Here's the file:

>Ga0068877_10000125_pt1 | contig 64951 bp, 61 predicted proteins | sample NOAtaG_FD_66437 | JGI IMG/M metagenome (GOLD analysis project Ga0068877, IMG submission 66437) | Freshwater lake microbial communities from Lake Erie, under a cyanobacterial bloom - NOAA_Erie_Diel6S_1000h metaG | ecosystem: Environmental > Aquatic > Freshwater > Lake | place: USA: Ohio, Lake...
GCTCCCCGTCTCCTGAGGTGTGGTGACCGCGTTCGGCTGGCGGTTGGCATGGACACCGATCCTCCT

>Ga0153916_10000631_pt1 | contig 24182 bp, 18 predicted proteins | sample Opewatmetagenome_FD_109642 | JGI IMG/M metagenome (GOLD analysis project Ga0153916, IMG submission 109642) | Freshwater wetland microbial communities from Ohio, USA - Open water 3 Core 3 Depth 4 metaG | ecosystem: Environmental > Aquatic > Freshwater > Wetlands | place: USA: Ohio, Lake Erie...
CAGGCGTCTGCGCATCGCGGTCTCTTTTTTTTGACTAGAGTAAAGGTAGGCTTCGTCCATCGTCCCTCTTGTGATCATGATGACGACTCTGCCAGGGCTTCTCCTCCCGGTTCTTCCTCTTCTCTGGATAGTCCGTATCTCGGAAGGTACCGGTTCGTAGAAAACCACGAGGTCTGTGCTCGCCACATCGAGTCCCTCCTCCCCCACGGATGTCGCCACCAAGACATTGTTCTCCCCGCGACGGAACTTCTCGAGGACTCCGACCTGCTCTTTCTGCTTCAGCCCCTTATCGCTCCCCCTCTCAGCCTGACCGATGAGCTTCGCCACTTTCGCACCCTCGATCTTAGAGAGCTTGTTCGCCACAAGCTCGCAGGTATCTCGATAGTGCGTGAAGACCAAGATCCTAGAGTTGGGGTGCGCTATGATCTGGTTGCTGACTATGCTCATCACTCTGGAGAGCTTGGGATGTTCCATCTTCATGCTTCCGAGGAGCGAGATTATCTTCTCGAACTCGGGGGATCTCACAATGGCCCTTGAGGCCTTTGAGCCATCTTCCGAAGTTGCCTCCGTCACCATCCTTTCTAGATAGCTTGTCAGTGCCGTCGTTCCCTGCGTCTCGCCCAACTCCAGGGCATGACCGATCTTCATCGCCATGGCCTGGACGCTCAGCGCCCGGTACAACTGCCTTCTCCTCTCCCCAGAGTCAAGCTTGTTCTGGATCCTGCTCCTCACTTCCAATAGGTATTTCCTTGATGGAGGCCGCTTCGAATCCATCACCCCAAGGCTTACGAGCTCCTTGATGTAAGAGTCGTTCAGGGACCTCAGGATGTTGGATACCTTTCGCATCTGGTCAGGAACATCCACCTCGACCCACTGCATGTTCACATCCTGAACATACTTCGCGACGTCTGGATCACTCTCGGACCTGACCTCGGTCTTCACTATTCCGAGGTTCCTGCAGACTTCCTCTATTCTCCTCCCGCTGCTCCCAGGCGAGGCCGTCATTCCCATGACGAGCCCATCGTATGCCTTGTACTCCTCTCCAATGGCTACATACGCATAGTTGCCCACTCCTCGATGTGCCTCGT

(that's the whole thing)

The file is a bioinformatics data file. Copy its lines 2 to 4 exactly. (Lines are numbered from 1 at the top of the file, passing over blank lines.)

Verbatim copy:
GCTCCCCGTCTCCTGAGGTGTGGTGACCGCGTTCGGCTGGCGGTTGGCATGGACACCGATCCTCCT

>Ga0153916_10000631_pt1 | contig 24182 bp, 18 predicted proteins | sample Opewatmetagenome_FD_109642 | JGI IMG/M metagenome (GOLD analysis project Ga0153916, IMG submission 109642) | Freshwater wetland microbial communities from Ohio, USA - Open water 3 Core 3 Depth 4 metaG | ecosystem: Environmental > Aquatic > Freshwater > Wetlands | place: USA: Ohio, Lake Erie...
CAGGCGTCTGCGCATCGCGGTCTCTTTTTTTTGACTAGAGTAAAGGTAGGCTTCGTCCATCGTCCCTCTTGTGATCATGATGACGACTCTGCCAGGGCTTCTCCTCCCGGTTCTTCCTCTTCTCTGGATAGTCCGTATCTCGGAAGGTACCGGTTCGTAGAAAACCACGAGGTCTGTGCTCGCCACATCGAGTCCCTCCTCCCCCACGGATGTCGCCACCAAGACATTGTTCTCCCCGCGACGGAACTTCTCGAGGACTCCGACCTGCTCTTTCTGCTTCAGCCCCTTATCGCTCCCCCTCTCAGCCTGACCGATGAGCTTCGCCACTTTCGCACCCTCGATCTTAGAGAGCTTGTTCGCCACAAGCTCGCAGGTATCTCGATAGTGCGTGAAGACCAAGATCCTAGAGTTGGGGTGCGCTATGATCTGGTTGCTGACTATGCTCATCACTCTGGAGAGCTTGGGATGTTCCATCTTCATGCTTCCGAGGAGCGAGATTATCTTCTCGAACTCGGGGGATCTCACAATGGCCCTTGAGGCCTTTGAGCCATCTTCCGAAGTTGCCTCCGTCACCATCCTTTCTAGATAGCTTGTCAGTGCCGTCGTTCCCTGCGTCTCGCCCAACTCCAGGGCATGACCGATCTTCATCGCCATGGCCTGGACGCTCAGCGCCCGGTACAACTGCCTTCTCCTCTCCCCAGAGTCAAGCTTGTTCTGGATCCTGCTCCTCACTTCCAATAGGTATTTCCTTGATGGAGGCCGCTTCGAATCCATCACCCCAAGGCTTACGAGCTCCTTGATGTAAGAGTCGTTCAGGGACCTCAGGATGTTGGATACCTTTCGCATCTGGTCAGGAACATCCACCTCGACCCACTGCATGTTCACATCCTGAACATACTTCGCGACGTCTGGATCACTCTCGGACCTGACCTCGGTCTTCACTATTCCGAGGTTCCTGCAGACTTCCTCTATTCTCCTCCCGCTGCTCCCAGGCGAGGCCGTCATTCCCATGACGAGCCCATCGTATGCCTTGTACTCCTCTCCAATGGCTACATACGCATAGTTGCCCACTCCTCGATGTGCCTCGT